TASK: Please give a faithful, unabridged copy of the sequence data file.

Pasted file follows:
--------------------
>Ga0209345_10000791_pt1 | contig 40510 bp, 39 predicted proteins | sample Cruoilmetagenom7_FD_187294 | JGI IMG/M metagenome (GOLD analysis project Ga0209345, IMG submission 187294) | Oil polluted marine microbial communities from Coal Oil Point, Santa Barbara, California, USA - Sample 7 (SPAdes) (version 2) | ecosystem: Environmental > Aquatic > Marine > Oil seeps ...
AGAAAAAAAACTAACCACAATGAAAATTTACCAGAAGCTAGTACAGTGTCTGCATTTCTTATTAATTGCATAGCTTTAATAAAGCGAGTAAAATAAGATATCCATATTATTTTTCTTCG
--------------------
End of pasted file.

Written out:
>Ga0209345_10000791_pt1 | contig 40510 bp, 39 predicted proteins | sample Cruoilmetagenom7_FD_187294 | JGI IMG/M metagenome (GOLD analysis project Ga0209345, IMG submission 187294) | Oil polluted marine microbial communities from Coal Oil Point, Santa Barbara, California, USA - Sample 7 (SPAdes) (version 2) | ecosystem: Environmental > Aquatic > Marine > Oil seeps ...
AGAAAAAAAACTAACCACAATGAAAATTTACCAGAAGCTAGTACAGTGTCTGCATTTCTTATTAATTGCATAGCTTTAATAAAGCGAGTAAAATAAGATATCCATATTATTTTTCTTCG